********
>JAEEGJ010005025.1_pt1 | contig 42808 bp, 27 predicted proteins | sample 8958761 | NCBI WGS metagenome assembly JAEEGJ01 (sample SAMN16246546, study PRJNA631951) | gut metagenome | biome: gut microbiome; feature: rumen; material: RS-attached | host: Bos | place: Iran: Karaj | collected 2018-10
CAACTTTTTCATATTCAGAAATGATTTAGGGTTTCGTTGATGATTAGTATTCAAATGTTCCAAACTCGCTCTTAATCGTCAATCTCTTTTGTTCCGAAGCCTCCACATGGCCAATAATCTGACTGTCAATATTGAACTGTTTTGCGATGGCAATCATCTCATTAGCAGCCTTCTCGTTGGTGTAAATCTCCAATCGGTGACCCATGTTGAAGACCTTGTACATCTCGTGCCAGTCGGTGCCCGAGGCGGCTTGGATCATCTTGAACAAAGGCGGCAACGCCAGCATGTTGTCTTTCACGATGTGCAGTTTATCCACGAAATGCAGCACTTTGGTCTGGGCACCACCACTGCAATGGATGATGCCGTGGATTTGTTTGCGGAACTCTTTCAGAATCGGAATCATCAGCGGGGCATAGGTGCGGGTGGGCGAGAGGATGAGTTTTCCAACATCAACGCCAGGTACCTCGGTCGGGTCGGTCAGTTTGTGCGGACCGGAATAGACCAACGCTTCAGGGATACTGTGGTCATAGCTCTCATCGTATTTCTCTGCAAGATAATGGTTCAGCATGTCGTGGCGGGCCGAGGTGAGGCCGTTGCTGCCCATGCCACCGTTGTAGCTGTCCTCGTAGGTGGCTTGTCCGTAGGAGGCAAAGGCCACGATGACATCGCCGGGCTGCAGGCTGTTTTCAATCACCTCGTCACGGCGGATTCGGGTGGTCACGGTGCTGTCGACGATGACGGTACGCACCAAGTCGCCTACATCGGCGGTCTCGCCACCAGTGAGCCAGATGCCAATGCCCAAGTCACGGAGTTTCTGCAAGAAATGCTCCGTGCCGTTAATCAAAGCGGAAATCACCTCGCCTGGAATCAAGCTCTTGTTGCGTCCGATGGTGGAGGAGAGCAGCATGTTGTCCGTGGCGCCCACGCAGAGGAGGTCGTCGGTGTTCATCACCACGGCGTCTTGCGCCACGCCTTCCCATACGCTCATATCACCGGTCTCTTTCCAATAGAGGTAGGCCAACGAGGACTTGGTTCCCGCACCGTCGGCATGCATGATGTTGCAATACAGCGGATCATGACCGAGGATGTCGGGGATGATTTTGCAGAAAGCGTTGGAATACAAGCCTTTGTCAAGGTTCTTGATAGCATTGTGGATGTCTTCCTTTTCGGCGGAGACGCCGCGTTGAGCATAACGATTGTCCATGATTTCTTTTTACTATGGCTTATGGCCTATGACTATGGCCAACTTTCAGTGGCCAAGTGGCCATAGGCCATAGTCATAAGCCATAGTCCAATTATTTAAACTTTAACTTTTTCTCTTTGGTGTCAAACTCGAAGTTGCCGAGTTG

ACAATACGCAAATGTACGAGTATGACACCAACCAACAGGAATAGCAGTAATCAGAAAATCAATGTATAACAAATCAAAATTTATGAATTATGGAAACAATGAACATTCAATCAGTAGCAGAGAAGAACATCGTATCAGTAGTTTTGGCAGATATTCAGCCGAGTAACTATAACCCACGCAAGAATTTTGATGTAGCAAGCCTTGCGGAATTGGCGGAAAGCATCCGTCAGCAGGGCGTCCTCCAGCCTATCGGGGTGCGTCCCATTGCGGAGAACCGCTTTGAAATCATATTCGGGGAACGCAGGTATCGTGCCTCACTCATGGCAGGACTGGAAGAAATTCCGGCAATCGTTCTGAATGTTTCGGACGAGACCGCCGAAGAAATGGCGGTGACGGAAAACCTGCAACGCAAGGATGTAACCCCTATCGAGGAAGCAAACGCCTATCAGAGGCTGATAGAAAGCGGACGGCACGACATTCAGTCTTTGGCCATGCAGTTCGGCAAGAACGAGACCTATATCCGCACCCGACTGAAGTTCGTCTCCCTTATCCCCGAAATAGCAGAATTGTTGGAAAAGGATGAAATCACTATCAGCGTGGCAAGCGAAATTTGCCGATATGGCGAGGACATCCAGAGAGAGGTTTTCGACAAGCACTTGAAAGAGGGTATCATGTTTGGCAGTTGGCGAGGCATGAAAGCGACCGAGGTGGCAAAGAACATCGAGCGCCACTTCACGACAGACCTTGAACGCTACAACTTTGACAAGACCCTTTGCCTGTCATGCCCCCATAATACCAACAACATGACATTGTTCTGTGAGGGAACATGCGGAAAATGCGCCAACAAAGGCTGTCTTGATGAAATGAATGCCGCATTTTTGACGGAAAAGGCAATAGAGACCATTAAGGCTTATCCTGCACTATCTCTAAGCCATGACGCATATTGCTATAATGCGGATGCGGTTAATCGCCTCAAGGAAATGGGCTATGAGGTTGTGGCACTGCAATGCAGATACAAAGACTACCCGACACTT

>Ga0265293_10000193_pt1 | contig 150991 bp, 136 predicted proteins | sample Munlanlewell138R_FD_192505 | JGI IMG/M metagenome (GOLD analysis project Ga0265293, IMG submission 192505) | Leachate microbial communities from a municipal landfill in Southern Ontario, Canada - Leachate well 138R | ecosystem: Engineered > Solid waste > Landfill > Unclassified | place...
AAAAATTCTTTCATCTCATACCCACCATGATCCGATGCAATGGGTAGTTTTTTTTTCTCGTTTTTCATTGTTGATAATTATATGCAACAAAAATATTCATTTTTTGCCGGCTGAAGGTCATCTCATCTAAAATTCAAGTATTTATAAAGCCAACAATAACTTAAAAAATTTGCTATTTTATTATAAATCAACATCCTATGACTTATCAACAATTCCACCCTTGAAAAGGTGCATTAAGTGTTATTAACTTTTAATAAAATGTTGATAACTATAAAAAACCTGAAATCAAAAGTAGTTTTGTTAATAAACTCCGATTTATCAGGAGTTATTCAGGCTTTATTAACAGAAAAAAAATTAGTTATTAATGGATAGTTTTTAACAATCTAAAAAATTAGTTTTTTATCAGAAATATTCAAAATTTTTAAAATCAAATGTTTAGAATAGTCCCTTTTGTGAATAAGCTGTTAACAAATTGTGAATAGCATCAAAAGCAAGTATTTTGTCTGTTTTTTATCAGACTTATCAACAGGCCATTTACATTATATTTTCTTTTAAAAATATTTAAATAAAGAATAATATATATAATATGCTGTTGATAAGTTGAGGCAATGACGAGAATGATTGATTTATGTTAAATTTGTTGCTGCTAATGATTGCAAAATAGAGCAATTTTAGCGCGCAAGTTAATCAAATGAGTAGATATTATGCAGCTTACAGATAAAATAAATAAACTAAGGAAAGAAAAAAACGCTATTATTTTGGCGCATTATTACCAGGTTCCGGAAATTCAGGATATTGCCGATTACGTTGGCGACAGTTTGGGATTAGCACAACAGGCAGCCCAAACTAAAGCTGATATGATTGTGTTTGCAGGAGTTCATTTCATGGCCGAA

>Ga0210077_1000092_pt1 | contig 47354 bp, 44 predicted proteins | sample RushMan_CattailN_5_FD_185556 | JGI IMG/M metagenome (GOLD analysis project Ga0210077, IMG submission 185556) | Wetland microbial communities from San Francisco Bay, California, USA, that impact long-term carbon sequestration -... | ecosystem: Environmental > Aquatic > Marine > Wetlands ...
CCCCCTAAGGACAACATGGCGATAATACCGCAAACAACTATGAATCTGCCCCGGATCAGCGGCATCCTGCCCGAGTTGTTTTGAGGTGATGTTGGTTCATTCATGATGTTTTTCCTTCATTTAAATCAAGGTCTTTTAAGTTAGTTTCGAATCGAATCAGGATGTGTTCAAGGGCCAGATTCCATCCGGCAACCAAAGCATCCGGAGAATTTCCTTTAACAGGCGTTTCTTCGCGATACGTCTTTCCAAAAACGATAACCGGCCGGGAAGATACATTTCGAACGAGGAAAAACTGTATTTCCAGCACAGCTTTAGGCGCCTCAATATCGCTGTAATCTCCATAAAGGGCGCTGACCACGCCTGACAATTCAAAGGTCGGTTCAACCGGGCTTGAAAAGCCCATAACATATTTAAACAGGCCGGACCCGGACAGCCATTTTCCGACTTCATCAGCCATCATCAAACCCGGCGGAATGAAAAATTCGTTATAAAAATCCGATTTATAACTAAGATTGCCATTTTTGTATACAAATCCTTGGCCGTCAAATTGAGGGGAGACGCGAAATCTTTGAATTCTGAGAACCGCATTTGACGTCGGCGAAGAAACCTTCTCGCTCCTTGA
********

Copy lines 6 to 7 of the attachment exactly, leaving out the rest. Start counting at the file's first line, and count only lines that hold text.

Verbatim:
>Ga0210077_1000092_pt1 | contig 47354 bp, 44 predicted proteins | sample RushMan_CattailN_5_FD_185556 | JGI IMG/M metagenome (GOLD analysis project Ga0210077, IMG submission 185556) | Wetland microbial communities from San Francisco Bay, California, USA, that impact long-term carbon sequestration -... | ecosystem: Environmental > Aquatic > Marine > Wetlands ...
CCCCCTAAGGACAACATGGCGATAATACCGCAAACAACTATGAATCTGCCCCGGATCAGCGGCATCCTGCCCGAGTTGTTTTGAGGTGATGTTGGTTCATTCATGATGTTTTTCCTTCATTTAAATCAAGGTCTTTTAAGTTAGTTTCGAATCGAATCAGGATGTGTTCAAGGGCCAGATTCCATCCGGCAACCAAAGCATCCGGAGAATTTCCTTTAACAGGCGTTTCTTCGCGATACGTCTTTCCAAAAACGATAACCGGCCGGGAAGATACATTTCGAACGAGGAAAAACTGTATTTCCAGCACAGCTTTAGGCGCCTCAATATCGCTGTAATCTCCATAAAGGGCGCTGACCACGCCTGACAATTCAAAGGTCGGTTCAACCGGGCTTGAAAAGCCCATAACATATTTAAACAGGCCGGACCCGGACAGCCATTTTCCGACTTCATCAGCCATCATCAAACCCGGCGGAATGAAAAATTCGTTATAAAAATCCGATTTATAACTAAGATTGCCATTTTTGTATACAAATCCTTGGCCGTCAAATTGAGGGGAGACGCGAAATCTTTGAATTCTGAGAACCGCATTTGACGTCGGCGAAGAAACCTTCTCGCTCCTTGA